CSGO config helps deaf players "see" footsteps - Dexerto
CS:GO

CSGO config helps deaf players “see” footsteps

Published: 11/Sep/2019 8:00 Updated: 11/Sep/2019 8:15

by Joe O'Brien

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A CS:GO player has created a config that helps deaf players take advantage of the sound cues that offer important information.

Sound is a major part of CS:GO, as the primary source of information after visual cues. The ability to hear footsteps can be crucial to success, both as a split-second warning before an enemy peeks, and as an indicator of where they’re going before they make contact.

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Players with a hearing impairment are therefore at a significant disadvantage, but u/iDexCS has come up with a way of levelling the playing field slightly, by creating a config that visualizes certain sounds.

ValveSound cues are a key source of information in CS:GO.

In addition to footsteps, the config also gives cues for bomb plant and defuse sounds, one of the other major pieces of information offered by sound that players with hearing impairments may otherwise miss.

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The information is printed out as text, and while it may not be as precise as the sound itself, it should at least make players aware that they’ve “heard” something, which can be crucial if, for example, you’re searching for the last enemy player, or trying to deny a defuse.

The trouble with developing tools for players with disabilities can often be finding the right balance so that the alternative doesn’t overcompensate and become more powerful than the default settings – to take an extreme example, a wall-hack would technically solve a player’s inability to hear footsteps, but would obviously give them an unfair advantage.

Fortunately, it seems u/iDexCS’s solution doesn’t go too far – not only is it possible to use it for matchmaking, but third-party competitive platform FaceIt have also confirmed that the config, at least in the state shared by u/iDexCS, does not break any of their own rules.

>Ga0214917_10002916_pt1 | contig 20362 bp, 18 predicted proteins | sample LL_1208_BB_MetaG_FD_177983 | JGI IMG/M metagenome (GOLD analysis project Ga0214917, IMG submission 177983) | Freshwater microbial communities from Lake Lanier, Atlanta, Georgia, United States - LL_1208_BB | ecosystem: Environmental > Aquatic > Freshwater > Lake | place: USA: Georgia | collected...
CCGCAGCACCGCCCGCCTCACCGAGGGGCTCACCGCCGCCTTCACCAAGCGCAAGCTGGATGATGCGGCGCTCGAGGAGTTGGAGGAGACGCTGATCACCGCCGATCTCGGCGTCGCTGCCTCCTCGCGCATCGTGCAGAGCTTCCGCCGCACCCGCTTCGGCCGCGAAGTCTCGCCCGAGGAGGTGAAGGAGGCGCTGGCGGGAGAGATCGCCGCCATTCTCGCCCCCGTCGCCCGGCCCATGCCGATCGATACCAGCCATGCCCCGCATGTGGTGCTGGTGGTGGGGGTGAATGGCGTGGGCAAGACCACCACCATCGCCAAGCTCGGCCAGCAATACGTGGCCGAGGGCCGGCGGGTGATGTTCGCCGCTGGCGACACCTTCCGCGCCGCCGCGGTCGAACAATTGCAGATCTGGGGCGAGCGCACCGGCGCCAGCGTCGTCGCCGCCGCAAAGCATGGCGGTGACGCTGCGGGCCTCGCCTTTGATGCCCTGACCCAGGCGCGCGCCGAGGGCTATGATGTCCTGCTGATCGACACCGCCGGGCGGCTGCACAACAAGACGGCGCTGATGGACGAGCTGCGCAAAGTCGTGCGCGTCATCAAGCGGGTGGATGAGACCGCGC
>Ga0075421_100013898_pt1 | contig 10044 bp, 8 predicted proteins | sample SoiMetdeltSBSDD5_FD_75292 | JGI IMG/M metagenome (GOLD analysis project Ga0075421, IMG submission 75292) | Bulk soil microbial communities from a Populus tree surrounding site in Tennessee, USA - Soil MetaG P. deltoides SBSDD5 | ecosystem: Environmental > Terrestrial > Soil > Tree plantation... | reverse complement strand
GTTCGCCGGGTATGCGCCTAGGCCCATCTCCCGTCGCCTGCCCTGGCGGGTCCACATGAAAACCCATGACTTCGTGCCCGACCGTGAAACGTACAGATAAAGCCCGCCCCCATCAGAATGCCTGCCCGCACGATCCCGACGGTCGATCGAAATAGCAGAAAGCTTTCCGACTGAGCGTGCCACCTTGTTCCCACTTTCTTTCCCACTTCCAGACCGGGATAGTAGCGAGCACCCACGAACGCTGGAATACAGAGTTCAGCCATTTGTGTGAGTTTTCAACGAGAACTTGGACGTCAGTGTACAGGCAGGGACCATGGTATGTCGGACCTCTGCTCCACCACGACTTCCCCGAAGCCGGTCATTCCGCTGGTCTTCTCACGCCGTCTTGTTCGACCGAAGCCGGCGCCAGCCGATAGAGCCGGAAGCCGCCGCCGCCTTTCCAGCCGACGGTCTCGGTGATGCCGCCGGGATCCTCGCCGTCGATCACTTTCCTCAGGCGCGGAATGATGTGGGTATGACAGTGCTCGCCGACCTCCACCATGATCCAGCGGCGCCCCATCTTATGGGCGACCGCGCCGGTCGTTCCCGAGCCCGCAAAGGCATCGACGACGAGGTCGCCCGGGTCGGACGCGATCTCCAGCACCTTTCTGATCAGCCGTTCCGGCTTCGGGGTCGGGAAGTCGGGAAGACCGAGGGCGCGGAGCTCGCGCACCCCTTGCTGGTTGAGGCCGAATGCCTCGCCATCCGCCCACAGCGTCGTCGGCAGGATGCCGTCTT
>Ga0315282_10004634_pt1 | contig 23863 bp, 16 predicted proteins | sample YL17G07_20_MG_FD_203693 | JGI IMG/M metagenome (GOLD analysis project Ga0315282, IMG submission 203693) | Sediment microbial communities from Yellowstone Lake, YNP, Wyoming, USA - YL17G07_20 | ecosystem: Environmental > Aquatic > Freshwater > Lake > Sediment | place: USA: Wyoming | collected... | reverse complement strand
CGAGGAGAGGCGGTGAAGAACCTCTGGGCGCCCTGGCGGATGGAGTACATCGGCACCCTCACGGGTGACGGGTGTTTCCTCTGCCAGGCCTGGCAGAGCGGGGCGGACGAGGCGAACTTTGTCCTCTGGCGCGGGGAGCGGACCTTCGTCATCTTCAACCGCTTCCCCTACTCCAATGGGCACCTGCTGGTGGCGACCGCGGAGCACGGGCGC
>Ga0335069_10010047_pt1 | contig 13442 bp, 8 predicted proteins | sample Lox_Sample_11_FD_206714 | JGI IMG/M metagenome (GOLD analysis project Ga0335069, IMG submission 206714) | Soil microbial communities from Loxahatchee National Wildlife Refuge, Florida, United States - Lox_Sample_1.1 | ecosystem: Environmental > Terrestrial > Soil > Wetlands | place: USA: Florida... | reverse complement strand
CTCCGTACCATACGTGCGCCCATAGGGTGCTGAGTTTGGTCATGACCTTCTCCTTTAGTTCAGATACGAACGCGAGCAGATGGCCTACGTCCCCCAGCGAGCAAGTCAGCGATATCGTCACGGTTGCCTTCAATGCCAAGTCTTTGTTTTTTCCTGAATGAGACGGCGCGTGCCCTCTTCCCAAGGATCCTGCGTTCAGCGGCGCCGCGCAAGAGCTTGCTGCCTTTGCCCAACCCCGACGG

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It seems likely, therefore, that competitive players wishing to use the config will also be able to do so on other platforms or at offline events, although it may be worth confirming with individual organizers if you’re planning to do so.

CS:GO

How Tabsen rebuilt German Counter-Strike

Published: 13/Oct/2020 1:51

by Alan Bernal

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German Counter-Strike was a marvel to see in the days of 1.6, and it’s been a long time since the scene had much acclaim. But Johannes ‘tabseN’ Wodarz has slowly been building up the country’s prominence in the esport alongside the rest of the BIG lineup.

Hailing from pre-Source era LANs, tabseN was there when the Germans were a force to be reckoned with, alongside the neighboring French teams of the time. But that pales in comparison to modern CS:GO, where a German player has yet to even grace a grand finals for a Major.

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Looking to right that wrong, tabseN would leave NRG Esports in 2017 to create Berlin International Gaming (BIG). He linked up with Fatih ‘gob b’ Dayik and Nikola ‘LEGIJA’ Ninic to take Germany back to its CS glory days.

The early road was rocky, to say the least. Roster changes and injuries marred the first couple years.

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This made it hard for tabseN and co. to put together any meaningful results, with only minor success or deep bracket runs that would fizzle out before reaching the finals. TabseN didn’t win a single championship in 2019, that was his first dry year since 2012.

Then the online era of 2020 rolled around, where he was now the prominent IGL and the team had added Florian ‘syrsoN’ Rische and Nils ‘k1to’ Gruhne to the lineup.

Like classic German engineering, he would create a team that could withstand major obstacles and persist pressure. This is the story of how tabseN rebuilt German Counter-Strike.

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